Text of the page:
What we don't understand until the end of the episode is that Amanda raised her sister Kenya not because their scavenger mother died, but because she abandoned them both in full view of Amanda, which means their entire relationship is built on a much stronger foundation -- and a much stronger Amanda -- than either of them have yet acknowledged. It spins all the "my sister the town madam" stuff in a much healthier, smarter way, and in the end the sisters end up closer than ever. (Nolan notwithstanding.)
In the end, what seemed like a weirdly normative take on gender and sexuality twists itself back out into something new: Castithan homophobia is to be expected, nobody should be sleeping with Bio-Men gay or otherwise, Amanda is not kidding around when she says she respects her sister's business and life, human slavery takes on a lot of more and less humane forms no matter how bottom-line unacceptable it is... and even Nolan finally understands that Stahma is the Tarr to watch. (This last, as he watches her actually weaving a literal web, knitting outside the Council door, while a Bob Dylan song plays.)
Next week: Irisa was apparently tortured by a Castithan? And everybody gets taken hostage. And hopefully Amanda hangs onto her cute hairdo a little longer, because I gotta say both Rosewater sisters were looking even finer than usual this week.
Dead Luke McCawley was certainly a terrorist, but maybe a freedom fighter; he found a mysterious artifact in his section of the family mines and now his dad has it, with no idea that the ex-Mayor's behind all of the scary plots that keep threatening Defiance. Lawkeeper Nolan found out his nighttime girlfriend is his daytime girlfriend's sister, and Datak Tarr took violent steps to reiterate his social capital as the head of the Castithan faction.
A couple of Casti hoodlums are ridin' low through town, getting props from the underworld and making their way toward a smuggling drop, when they're surprised by Nolan and his deputies in a sudden gridlock ambush.
Nolan: "Hey, girls!"
Hoodlums: "Do you know who we work for? He leaves dead bodies places."
Nolan: "I know, it has me all riled up. I am taking all this money and guns and things and putting you in jail. That should cause zero problems in this town's infrastructure. It's a good day for justice!"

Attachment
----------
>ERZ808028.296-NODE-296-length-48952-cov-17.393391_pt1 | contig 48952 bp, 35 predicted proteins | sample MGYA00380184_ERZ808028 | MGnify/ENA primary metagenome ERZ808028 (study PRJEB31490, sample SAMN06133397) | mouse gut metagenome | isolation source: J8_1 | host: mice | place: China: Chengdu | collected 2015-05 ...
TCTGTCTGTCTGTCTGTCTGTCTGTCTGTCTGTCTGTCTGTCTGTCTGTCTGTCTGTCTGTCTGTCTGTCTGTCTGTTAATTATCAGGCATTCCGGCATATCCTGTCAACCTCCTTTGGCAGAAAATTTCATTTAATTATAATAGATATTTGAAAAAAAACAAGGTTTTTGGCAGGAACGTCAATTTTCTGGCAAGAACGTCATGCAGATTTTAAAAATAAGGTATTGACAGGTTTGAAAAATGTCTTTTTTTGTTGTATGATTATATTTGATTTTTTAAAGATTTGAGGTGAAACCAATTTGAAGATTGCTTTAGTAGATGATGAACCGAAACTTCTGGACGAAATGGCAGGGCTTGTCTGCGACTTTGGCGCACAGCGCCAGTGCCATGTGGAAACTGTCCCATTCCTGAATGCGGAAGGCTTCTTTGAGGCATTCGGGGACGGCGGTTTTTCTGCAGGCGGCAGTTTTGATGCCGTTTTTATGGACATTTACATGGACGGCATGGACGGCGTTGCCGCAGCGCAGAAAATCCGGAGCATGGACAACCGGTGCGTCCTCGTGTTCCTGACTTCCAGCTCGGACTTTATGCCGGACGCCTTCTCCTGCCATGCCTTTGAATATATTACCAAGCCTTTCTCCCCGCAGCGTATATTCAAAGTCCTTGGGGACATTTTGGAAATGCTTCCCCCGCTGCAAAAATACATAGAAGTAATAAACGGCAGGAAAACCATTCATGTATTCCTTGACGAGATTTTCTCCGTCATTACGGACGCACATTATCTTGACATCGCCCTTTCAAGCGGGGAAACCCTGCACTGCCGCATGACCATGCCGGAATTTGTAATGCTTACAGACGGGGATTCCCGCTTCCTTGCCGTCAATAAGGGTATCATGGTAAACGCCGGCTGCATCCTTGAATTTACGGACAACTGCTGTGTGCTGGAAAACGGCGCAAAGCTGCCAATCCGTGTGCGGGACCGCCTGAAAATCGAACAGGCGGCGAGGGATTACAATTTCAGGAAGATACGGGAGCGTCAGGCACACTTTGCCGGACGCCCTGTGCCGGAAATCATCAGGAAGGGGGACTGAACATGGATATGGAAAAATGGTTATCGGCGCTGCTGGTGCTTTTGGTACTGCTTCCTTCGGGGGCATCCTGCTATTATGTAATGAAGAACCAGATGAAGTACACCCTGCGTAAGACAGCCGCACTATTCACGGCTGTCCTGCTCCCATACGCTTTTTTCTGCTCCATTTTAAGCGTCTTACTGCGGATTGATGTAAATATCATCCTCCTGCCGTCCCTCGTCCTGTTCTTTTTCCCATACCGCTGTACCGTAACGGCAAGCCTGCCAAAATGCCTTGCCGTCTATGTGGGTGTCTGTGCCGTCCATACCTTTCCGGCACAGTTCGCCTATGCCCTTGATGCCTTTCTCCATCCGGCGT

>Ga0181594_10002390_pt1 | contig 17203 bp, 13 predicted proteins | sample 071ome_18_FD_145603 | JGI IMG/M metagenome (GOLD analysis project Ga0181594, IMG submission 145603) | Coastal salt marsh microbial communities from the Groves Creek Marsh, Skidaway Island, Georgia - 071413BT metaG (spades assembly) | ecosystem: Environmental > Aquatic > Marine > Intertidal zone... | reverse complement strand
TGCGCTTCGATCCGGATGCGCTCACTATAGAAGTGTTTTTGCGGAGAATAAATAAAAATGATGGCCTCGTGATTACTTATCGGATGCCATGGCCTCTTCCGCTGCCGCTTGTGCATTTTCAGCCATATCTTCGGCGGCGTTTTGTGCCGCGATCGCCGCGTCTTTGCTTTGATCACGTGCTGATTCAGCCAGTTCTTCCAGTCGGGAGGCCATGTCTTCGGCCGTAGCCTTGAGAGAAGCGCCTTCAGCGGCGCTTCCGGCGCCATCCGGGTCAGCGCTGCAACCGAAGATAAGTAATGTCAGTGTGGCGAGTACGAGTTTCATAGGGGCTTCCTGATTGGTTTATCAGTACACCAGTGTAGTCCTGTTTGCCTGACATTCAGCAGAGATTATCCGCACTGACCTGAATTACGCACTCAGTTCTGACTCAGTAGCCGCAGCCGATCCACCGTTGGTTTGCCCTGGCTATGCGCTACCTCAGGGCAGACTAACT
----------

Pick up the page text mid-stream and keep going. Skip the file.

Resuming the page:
Further to this plan of screwing up the entire economy of Defiance, Nolan announces that all proceeds from his crusade will go toward taking down Datak Tarr once and for all.
In the wake of Nicky's recent clutter-clearing, Amanda has redecorated. I'm sure there are a lot of hidden set-design flourishes around the place -- because set designers are awesome, especially on this show, but also because every scene in her offices seems to point out one feature or another, like the trophy case last week with the Spirit Rider -- but the focal point this week is her framed Hole poster: It doesn't quite fit with her age bracket, but philosophically it's on point, especially this week.
Rafe pushes back against Amanda's ongoing project of not letting the Earth Republic get a toehold in Defiance politics, as Nicky strongly suggested: They're acquisitive and very into empire, and Defiance has the mines the want, but that will come at the expense of Defiance's basic principles. The fact that it's Rafe who doesn't mind selling out to the Republic makes me wonder if they don't also have a little xenophobia happening, as part of their amassing wealth and territory, but we'll see about that. It's not like their opponents on the show, Nicky and Birch's little terrorist clique, don't also seem ambivalent about the alien situation.
The ER's new plan involves linking Defiance to the larger republic with a high-speed rail system, which would benefit the town in a lot of ways, and the Council is all for it. Before Rafe can push through a vote, though, Datak Tarr comes in screaming.